catedrals asked:Isn't there a significant curve on the SAT? I thought it was widely accepted that the curve is higher in the fall, lower in the spring. Or it might be the other way around. Either way, more seniors take it at a certain time, and more SAT-prepped students take it at a certain time, pushing the curves up. And at higher scores, one question is valued at more--missing one question could drop you from a 2400 to a 2360, but only from a 1600 to a 1590. Something like that?
Each test has a slightly different scoring table—that’s true. But the differences aren’t due to who took that test; they’re due to the slight variations in test difficulty and a process called “equating” that adjusts for those variations.
The “experimental” section you take on every test has 2 purposes:
- To try out questions for future tests
- To compare the performance of samples of your test group to the performance of other test groups on the exact same sections.
The second thing is called equating, and it’s why scoring tables change for each test, even though your score isn’t affected by the group of kids you tested with.
You also mentioned that scoring tables are more punishing at the top. That’s true, but usually not as extreme as 40 points off for one mistake. They’re also more generous at the bottom, near 200. Again, this is a result of equating. It comes down to whether the test in question is easier or harder than normal, not how well or poorly a particular group performed on it.
That’s a subtle difference, but an important one. Your scoring table depends on the difficulty of the test, not the group taking the test. That difficulty is determined through equating, which compares your test group to all other test groups. So I guess you could think of the SAT being curved against everyone who takes it over a long period of time, but it’s not curved against the group that takes it on the same day as you.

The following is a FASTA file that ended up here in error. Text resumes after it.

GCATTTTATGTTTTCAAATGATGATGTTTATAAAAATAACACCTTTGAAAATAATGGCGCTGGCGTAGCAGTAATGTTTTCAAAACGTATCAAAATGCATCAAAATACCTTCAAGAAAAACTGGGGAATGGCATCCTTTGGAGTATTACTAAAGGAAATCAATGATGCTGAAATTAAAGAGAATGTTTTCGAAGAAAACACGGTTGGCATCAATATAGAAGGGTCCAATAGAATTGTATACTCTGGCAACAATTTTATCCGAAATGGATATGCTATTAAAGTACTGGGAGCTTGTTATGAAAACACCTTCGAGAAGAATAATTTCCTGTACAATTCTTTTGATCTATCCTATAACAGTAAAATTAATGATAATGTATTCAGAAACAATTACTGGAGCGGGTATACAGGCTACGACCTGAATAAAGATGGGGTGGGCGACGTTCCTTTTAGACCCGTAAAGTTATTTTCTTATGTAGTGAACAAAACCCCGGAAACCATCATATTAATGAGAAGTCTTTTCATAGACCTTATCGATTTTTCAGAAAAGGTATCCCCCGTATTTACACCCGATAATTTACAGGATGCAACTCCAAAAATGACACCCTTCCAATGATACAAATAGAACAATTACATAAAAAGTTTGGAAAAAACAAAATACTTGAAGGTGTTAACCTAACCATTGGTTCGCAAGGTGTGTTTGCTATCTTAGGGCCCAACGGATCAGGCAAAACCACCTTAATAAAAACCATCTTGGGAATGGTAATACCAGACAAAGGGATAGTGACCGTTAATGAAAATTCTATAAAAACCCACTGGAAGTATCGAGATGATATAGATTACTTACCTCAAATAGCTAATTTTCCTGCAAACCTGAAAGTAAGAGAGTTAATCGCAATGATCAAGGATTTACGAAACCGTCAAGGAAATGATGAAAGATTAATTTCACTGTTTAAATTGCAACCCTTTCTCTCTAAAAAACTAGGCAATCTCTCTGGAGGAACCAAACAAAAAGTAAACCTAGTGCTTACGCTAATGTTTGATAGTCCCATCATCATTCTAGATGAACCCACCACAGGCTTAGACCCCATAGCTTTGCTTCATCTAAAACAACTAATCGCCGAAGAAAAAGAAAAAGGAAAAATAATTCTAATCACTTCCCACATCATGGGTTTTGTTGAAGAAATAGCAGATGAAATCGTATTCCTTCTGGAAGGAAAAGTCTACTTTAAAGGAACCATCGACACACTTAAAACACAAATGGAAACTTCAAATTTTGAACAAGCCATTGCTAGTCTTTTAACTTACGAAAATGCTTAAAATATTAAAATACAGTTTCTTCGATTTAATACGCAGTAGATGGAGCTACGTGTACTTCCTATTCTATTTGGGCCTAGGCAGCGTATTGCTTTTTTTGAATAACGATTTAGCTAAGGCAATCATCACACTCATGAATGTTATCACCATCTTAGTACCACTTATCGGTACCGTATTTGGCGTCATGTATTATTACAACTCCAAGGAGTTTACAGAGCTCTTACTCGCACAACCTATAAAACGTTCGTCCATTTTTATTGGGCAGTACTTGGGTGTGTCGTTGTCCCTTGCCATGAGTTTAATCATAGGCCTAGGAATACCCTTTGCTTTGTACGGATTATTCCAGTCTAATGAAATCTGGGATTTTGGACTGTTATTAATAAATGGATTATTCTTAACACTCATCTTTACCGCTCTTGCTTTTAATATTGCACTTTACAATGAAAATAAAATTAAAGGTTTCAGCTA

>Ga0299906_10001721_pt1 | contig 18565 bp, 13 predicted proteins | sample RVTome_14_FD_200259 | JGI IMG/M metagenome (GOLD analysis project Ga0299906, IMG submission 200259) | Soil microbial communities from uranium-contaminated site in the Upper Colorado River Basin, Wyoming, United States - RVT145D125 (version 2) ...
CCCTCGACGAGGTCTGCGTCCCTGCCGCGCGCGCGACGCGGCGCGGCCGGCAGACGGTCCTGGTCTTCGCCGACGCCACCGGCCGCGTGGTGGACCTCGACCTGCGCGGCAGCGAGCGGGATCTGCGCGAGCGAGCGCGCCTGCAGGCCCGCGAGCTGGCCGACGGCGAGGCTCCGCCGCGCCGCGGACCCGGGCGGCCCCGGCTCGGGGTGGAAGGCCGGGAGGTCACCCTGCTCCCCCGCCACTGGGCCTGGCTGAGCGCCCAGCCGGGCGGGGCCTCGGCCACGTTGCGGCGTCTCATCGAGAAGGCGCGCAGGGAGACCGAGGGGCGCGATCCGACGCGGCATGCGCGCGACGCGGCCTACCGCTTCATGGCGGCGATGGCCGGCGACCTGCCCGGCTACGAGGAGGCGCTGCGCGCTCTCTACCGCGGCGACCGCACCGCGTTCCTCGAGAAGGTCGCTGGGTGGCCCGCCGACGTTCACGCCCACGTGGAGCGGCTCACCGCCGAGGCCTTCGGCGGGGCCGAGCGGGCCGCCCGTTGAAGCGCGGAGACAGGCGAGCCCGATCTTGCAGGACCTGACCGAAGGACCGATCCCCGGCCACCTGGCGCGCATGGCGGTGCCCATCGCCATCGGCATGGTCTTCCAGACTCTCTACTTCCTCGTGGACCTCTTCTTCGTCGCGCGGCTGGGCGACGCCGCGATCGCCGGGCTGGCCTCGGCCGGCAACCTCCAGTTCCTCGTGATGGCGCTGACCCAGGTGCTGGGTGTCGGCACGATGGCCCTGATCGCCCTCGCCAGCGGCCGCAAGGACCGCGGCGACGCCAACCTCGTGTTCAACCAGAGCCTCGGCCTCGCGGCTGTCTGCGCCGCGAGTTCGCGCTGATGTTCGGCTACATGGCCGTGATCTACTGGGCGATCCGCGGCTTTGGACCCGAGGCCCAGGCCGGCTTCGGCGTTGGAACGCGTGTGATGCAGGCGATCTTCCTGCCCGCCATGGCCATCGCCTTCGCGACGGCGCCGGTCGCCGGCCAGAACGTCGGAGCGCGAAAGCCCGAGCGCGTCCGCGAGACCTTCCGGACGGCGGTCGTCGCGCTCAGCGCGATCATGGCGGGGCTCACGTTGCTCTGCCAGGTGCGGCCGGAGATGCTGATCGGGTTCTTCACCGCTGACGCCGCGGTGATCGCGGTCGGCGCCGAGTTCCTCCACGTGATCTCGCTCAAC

I’ve written a lot more about this here, and you can read it straight from College Board’s mouth here. It’s a confusing thing to wrap your head around, but please trust me when I say that you REALLY don’t want to get into the game of trying to figure out when the optimal test date is based on what other groups (seniors, test-prepped people) are doing. It’s not only impossible to know when the smartest people will take the test—some of the smartest people take every test—but also a distraction from what you should be doing: finding weaknesses in your own testing abilities, and diligently turning them into strengths.
Take the test(s) that work best with your schedule. Don’t worry about what everyone else is doing.
EDIT: I was remiss in the original post in not including Erik The Red’s fantastic and thorough analysis of released test scoring tables. If you look through these, you’ll hopefully see that “easier” or “harder” tests aren’t predictable based on time of year.